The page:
The antiproteolytic activity of many of the structurally-related analogues was not evaluated against serine proteases other than trypsin and chymotrypsin. Hence, there is lack of information about the overall specificity of this class of compounds and structure-activity relationship (SAR) data other than for trypsin. Additionally, the differences in enzyme inhibition assays carried out in different laboratories hinder accurate comparison and SAR conclusions.

2.3. Molecular Docking

To better understand the binding mode of kempopeptins within the matriptase active site, molecular docking experiments were carried out using Glide-Dock (Maestro). The published crystal structure of matriptase (PDB: 2GV7) was used for docking. Kempopeptins B and C (2 and 3) were both docked into matriptase (PDB: 2GV7), and the interactions between the compound and the receptor binding pocket were examined (Figure 3). Our data show that both kempopeptins B and C (2 and 3) have the same binding pattern indicated by the overlaid structures of 2 and 3 (Figure 3). Compounds 2 and 3 were found to bind within the active site containing the catalytic triad (Ser 195, His 57 and Asp 102). Molecular modeling did not rationalize the differences in activity between kempopeptins B and C (2 and 3). Other factors such as the electronegativity and atomic size could affect the potency due to the differences in the halogen substituent between 2 and 3. The differences in potency could be attributed to the atomic size where the larger Br atom, pointing towards the inner side of the pocket, might result in a steric hindrance compared to the Cl atom pointing outward (Figure 3A). The steric hindrance, due to the larger atomic size of Br, might result in pushing the molecule slightly away from the binding pocket resulting in lower binding affinity. Additionally, the electronic effects might also contribute to the differences in potency.

2.4. In Vitro Cleavage of CDCP1 by Matriptase

Due to the significance of these proteases in cancer progression and metastasis, as well as their functional redundancy with respect to targeting overlapping substrates, we focused our studies on examining the effect of kempopeptin C (3) on the downstream cellular substrates of matriptase. Due to the limited amount of 3, our study aimed to provide a qualitative preliminary characterization of CDCP1 and Dsg-2 cleavage inhibition by kempopeptin C (3). CUB-domain-containing protein 1 (CDCP1), an integral membrane glycoprotein, has been shown to be upregulated in several cancers including breast, lung and colon cancer [32,33,34]. CDCP1 is considered a potential prognostic marker with expression levels found to correlate with the recurrence and survival rate of cancer patients [35,36]. Hence, CDCP1 is a potential therapeutic target supported by a study demonstrating the reduction in prostate cancer metastasis via the antibody-mediated inhibition of CDCP1 in vivo [37]. Apart from the full-length form (~135 kDa), a low molecular weight (LMW) C-terminal 70-kDa fragment was found to be endogenously expressed in several cancers [15]. The exact mechanism regulating the generation of the LMW fragment is poorly understood; however, there is evidence for the involvement of serine protease proteolytic activity [15,38]. Several studies provided evidence for serine protease-mediated (trypsin, plasmin and matriptase) cleavage of CDCP1 [15,38]. Therefore, we examined the ability of recombinant human matriptase to cleave CDCP1 in vitro and assessed the effect of kempopeptin C (3) on inhibiting/reducing this cleavage. Recombinant human matriptase was incubated with CDCP1 (final molar ratio 1:5) at different time points (30 min and 2 h) at 37 °C in the presence of varying concentrations of kempopeptin C (3) or solvent control (Figure 4A,B). The resulting protein fragments were separated by SDS-PAGE and subjected to silver staining. This incubation resulted in the cleavage of CDCP1 into LMW fragments with the full-length form not being detected. In the presence of kempopeptin C (3), matriptase cleaved CDCP1 at all concentrations tested, and 3 was able to only minimize the cleavage at 10 µM (indicated by the detection of the full length CDCP1) in a 30-min incubation period (Figure 4A). Furthermore, the 70-kDa LMW fragment was only detected in the presence of 10 and 1 µM of 3, suggesting the extensive cleavage in the absence or presence of low concentrations of kempopeptin C (3). LMW fragments were more readily detected at longer incubation times (2 h).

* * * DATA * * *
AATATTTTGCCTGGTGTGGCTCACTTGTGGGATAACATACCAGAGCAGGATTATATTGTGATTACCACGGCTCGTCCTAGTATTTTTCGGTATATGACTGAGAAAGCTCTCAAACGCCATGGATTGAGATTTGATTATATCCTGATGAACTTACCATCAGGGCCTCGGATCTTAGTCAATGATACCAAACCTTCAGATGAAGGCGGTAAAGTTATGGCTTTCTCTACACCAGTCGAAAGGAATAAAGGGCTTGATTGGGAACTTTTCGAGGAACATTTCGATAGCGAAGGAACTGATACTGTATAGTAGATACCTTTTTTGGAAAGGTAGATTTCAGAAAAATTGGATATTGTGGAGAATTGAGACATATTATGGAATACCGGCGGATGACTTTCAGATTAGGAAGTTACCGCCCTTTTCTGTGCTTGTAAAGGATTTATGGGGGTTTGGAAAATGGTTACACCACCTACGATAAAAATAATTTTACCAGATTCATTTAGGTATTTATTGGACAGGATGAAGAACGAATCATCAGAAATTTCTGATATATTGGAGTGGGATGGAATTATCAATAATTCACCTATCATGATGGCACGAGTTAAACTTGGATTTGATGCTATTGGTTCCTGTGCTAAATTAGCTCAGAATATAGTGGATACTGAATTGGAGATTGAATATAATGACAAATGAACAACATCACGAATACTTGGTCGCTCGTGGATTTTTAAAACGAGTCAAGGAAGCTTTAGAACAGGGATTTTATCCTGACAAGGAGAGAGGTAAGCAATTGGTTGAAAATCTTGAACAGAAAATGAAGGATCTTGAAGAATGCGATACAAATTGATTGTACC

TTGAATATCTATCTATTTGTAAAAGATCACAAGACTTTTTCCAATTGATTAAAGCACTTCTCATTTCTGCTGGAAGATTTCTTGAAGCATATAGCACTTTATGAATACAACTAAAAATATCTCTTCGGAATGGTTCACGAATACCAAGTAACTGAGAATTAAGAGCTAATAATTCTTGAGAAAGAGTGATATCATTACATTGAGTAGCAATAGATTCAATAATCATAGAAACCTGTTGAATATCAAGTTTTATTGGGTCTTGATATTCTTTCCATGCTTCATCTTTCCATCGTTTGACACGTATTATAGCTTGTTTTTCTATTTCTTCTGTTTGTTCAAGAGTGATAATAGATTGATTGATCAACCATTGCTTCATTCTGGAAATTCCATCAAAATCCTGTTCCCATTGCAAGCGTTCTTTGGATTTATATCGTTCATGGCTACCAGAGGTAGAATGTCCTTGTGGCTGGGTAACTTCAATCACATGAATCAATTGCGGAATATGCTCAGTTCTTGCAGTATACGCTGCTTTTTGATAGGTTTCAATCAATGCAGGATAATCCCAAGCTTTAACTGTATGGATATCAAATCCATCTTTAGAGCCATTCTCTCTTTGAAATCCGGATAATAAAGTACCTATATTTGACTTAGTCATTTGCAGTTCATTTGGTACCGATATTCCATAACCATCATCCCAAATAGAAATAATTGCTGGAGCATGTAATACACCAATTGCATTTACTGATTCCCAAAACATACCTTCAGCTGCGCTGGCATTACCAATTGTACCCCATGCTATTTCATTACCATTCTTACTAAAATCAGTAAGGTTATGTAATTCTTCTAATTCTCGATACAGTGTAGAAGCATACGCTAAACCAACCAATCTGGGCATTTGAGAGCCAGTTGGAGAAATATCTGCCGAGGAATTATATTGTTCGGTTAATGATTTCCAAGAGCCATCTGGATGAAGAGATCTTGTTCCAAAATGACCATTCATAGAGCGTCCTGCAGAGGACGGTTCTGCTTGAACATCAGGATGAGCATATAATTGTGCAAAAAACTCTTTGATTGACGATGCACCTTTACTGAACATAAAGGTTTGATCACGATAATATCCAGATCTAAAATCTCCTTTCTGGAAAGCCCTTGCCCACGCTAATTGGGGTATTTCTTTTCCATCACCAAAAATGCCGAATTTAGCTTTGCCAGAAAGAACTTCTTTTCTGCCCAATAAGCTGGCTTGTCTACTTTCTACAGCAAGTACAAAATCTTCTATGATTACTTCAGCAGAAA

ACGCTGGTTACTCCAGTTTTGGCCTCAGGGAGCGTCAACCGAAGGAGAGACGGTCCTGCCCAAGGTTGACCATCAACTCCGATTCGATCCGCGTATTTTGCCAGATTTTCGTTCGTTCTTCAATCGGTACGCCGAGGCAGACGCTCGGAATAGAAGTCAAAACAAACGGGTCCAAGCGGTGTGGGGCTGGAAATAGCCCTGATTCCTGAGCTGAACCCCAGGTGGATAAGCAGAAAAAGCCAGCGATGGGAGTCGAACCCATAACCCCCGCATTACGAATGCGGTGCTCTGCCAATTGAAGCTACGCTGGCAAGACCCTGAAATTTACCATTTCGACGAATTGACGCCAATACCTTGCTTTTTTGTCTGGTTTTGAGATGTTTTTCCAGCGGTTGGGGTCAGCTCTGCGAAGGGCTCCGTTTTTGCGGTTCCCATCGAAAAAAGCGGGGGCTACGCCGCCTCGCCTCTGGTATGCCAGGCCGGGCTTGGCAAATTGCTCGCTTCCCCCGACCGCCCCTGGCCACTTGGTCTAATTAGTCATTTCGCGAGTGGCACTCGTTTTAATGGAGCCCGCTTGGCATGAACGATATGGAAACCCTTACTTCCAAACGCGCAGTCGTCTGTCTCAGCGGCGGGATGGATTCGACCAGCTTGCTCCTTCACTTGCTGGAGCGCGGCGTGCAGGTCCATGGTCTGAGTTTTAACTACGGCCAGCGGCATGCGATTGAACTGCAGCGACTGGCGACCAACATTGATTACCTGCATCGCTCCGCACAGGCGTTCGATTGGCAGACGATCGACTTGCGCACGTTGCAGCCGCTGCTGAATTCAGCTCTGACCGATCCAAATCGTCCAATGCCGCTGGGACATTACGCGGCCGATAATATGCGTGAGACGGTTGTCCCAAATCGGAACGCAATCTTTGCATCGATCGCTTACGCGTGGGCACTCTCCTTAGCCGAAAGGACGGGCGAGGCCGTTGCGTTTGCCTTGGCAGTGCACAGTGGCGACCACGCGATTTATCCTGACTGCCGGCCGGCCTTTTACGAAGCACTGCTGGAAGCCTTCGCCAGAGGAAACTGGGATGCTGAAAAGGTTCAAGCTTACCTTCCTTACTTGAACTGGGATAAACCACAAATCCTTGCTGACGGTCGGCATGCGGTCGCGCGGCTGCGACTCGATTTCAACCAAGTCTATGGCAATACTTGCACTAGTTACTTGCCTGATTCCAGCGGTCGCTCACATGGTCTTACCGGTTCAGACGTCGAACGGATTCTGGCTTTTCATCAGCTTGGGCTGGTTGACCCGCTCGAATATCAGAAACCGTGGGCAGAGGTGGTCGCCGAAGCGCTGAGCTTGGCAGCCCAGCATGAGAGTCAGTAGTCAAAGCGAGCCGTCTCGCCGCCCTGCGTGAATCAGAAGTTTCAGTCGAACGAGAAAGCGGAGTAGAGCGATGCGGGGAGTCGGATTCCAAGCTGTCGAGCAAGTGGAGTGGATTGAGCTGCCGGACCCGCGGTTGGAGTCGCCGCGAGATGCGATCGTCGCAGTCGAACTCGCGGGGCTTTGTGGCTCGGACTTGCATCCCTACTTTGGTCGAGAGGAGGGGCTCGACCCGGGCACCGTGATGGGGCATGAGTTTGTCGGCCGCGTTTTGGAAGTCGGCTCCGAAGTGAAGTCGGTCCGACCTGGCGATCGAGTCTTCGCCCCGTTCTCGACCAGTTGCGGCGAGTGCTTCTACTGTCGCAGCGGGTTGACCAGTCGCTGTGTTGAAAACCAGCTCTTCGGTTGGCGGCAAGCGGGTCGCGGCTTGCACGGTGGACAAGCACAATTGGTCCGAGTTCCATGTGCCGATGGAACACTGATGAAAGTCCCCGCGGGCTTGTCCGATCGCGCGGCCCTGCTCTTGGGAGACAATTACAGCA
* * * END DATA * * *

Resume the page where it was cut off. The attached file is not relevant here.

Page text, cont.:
2.5. In Vitro Cleavage of Desmoglein 2 by Matriptase

Among the earliest events in cancer metastasis is the loss of intracellular adhesion. Desmosomes are adhesive molecules localized at the cell membrane acting as an anchor for intermediate filaments in addition to being adhesive intracellular junctions [16]. Desmogleins (Dsg 1‒4) and desmocollins (Dsc 1‒3), comprising the core of the desmosomal adhesive complex, are glycoproteins and members of the cadherin superfamily of proteins [16,17]. Desmogleins have been reported to be aberrantly expressed in several cancers [39,40,41,42,43] and substrates of several proteases [14,40]. Dsg-2 is known to be a substrate of kallikrein 7 (KLK7) [40] and harbors a cleavage site for matriptase [14]. We therefore investigated the cleavage of Dsg-2 by matriptase in vitro and the ability of kempopeptin C (3) to inhibit or reduce this cleavage. Matriptase and Dsg-2 were incubated for 3 h at 37 °C in assay buffer (final molar ratio 1:5) in the presence of different concentrations of kempopeptin C (3) or solvent control (Figure 4C). The resulting protein fragments were separated by SDS-PAGE and subjected to silver staining. Incubating Dsg-2 with matriptase resulted in its cleavage into several low molecular weight fragments (~38 kDa). A slight dose-dependent reduction in the cleavage of Dsg-2 was noted upon the addition of the matriptase inhibitor, kempopeptin C (3), at 10 and 1 µM. The band intensities were quantified by densitometry, which revealed higher intensity of the full-length Dsg-2 (Band 1) in the presence of 10, 1 and 0.1 µM kempopeptin C (3) compared to lower concentrations of the inhibitor (3) (Figure 4D). Additionally, lower intensities of the lower molecular weight fragments (Bands 2–4) were noted in the presence of 3 at concentrations up to 0.1 µM. The incomplete cleavage of Dsg-2 by matriptase might be due to the relative affinity of kempopeptin C (3) to matriptase, such that it can block the cleavage of some low affinity bands, but have no effects on others. Additionally, the results of these in vitro experiments could vary by using different enzyme to substrate ratios, different time points and different pH, but the limited amount of kempopeptin C (3) hindered further optimization. This data suggest that Dsg-2 is indeed a substrate of matriptase [40], being cleaved and degraded, leading to potentially reduced cohesiveness and dissemination of tumor cells.